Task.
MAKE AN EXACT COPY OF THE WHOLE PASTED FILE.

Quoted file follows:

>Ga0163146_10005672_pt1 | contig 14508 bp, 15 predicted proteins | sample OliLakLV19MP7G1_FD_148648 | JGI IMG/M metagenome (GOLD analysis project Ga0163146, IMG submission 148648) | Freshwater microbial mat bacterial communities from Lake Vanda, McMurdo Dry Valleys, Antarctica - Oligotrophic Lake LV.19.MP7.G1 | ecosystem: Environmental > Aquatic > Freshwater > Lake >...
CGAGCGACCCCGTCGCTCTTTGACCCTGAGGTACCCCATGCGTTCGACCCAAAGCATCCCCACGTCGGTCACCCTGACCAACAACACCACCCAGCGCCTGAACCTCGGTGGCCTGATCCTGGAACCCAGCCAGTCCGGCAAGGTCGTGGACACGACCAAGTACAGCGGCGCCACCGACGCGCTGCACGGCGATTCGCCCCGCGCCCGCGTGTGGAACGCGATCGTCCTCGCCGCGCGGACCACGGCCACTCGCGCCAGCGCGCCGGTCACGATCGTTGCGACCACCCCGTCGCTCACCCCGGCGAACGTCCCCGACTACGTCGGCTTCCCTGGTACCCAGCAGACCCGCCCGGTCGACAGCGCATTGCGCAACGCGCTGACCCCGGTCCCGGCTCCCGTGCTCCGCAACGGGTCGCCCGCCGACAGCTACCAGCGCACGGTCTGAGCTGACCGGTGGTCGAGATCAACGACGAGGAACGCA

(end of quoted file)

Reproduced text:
>Ga0163146_10005672_pt1 | contig 14508 bp, 15 predicted proteins | sample OliLakLV19MP7G1_FD_148648 | JGI IMG/M metagenome (GOLD analysis project Ga0163146, IMG submission 148648) | Freshwater microbial mat bacterial communities from Lake Vanda, McMurdo Dry Valleys, Antarctica - Oligotrophic Lake LV.19.MP7.G1 | ecosystem: Environmental > Aquatic > Freshwater > Lake >...
CGAGCGACCCCGTCGCTCTTTGACCCTGAGGTACCCCATGCGTTCGACCCAAAGCATCCCCACGTCGGTCACCCTGACCAACAACACCACCCAGCGCCTGAACCTCGGTGGCCTGATCCTGGAACCCAGCCAGTCCGGCAAGGTCGTGGACACGACCAAGTACAGCGGCGCCACCGACGCGCTGCACGGCGATTCGCCCCGCGCCCGCGTGTGGAACGCGATCGTCCTCGCCGCGCGGACCACGGCCACTCGCGCCAGCGCGCCGGTCACGATCGTTGCGACCACCCCGTCGCTCACCCCGGCGAACGTCCCCGACTACGTCGGCTTCCCTGGTACCCAGCAGACCCGCCCGGTCGACAGCGCATTGCGCAACGCGCTGACCCCGGTCCCGGCTCCCGTGCTCCGCAACGGGTCGCCCGCCGACAGCTACCAGCGCACGGTCTGAGCTGACCGGTGGTCGAGATCAACGACGAGGAACGCA